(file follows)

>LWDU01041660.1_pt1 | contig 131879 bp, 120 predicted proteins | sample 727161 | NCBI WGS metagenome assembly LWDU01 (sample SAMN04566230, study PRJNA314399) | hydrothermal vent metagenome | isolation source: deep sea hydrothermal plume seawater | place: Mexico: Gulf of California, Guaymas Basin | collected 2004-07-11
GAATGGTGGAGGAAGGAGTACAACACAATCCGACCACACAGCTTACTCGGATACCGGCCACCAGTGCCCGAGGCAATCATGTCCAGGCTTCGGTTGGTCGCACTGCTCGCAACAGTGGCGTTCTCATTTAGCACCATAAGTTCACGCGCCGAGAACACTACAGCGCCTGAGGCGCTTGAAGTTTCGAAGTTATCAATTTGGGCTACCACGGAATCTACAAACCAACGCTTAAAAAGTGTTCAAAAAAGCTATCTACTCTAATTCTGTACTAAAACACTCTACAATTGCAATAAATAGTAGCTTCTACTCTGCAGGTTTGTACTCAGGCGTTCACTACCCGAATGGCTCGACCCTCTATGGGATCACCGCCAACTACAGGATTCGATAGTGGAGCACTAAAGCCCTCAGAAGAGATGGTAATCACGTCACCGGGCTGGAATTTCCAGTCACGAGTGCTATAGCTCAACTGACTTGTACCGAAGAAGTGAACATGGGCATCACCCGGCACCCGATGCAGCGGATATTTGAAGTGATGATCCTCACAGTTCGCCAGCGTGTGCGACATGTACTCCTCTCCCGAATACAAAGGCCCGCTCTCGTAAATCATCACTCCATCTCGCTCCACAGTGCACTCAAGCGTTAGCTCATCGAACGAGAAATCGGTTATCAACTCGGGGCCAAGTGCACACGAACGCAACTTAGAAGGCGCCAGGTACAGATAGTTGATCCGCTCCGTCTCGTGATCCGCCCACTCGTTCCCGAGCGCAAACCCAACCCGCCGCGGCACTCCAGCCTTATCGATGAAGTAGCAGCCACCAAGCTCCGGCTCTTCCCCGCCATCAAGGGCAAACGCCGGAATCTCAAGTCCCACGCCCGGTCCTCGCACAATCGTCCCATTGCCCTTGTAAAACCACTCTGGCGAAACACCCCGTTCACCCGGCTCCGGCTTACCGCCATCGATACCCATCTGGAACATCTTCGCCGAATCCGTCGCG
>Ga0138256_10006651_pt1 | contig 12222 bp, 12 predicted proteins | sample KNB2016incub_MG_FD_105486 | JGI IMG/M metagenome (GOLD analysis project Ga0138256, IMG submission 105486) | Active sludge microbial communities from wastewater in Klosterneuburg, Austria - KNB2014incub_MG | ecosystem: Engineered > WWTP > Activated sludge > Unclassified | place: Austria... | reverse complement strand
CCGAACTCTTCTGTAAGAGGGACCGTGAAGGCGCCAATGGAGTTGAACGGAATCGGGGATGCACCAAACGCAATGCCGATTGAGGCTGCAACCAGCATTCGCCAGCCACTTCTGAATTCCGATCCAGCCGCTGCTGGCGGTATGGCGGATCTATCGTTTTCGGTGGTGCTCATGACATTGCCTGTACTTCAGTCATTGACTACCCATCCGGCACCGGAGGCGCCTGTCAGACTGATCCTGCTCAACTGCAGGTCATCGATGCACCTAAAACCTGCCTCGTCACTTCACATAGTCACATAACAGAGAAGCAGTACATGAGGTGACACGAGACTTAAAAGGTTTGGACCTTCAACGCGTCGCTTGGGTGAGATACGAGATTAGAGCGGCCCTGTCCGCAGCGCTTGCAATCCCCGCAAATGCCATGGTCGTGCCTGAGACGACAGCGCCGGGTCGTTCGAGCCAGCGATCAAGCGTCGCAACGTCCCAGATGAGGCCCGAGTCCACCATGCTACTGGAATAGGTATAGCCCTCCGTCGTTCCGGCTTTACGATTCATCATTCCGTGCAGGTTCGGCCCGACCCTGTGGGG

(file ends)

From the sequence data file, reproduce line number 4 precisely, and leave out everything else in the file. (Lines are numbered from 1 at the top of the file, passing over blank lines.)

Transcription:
CCGAACTCTTCTGTAAGAGGGACCGTGAAGGCGCCAATGGAGTTGAACGGAATCGGGGATGCACCAAACGCAATGCCGATTGAGGCTGCAACCAGCATTCGCCAGCCACTTCTGAATTCCGATCCAGCCGCTGCTGGCGGTATGGCGGATCTATCGTTTTCGGTGGTGCTCATGACATTGCCTGTACTTCAGTCATTGACTACCCATCCGGCACCGGAGGCGCCTGTCAGACTGATCCTGCTCAACTGCAGGTCATCGATGCACCTAAAACCTGCCTCGTCACTTCACATAGTCACATAACAGAGAAGCAGTACATGAGGTGACACGAGACTTAAAAGGTTTGGACCTTCAACGCGTCGCTTGGGTGAGATACGAGATTAGAGCGGCCCTGTCCGCAGCGCTTGCAATCCCCGCAAATGCCATGGTCGTGCCTGAGACGACAGCGCCGGGTCGTTCGAGCCAGCGATCAAGCGTCGCAACGTCCCAGATGAGGCCCGAGTCCACCATGCTACTGGAATAGGTATAGCCCTCCGTCGTTCCGGCTTTACGATTCATCATTCCGTGCAGGTTCGGCCCGACCCTGTGGGG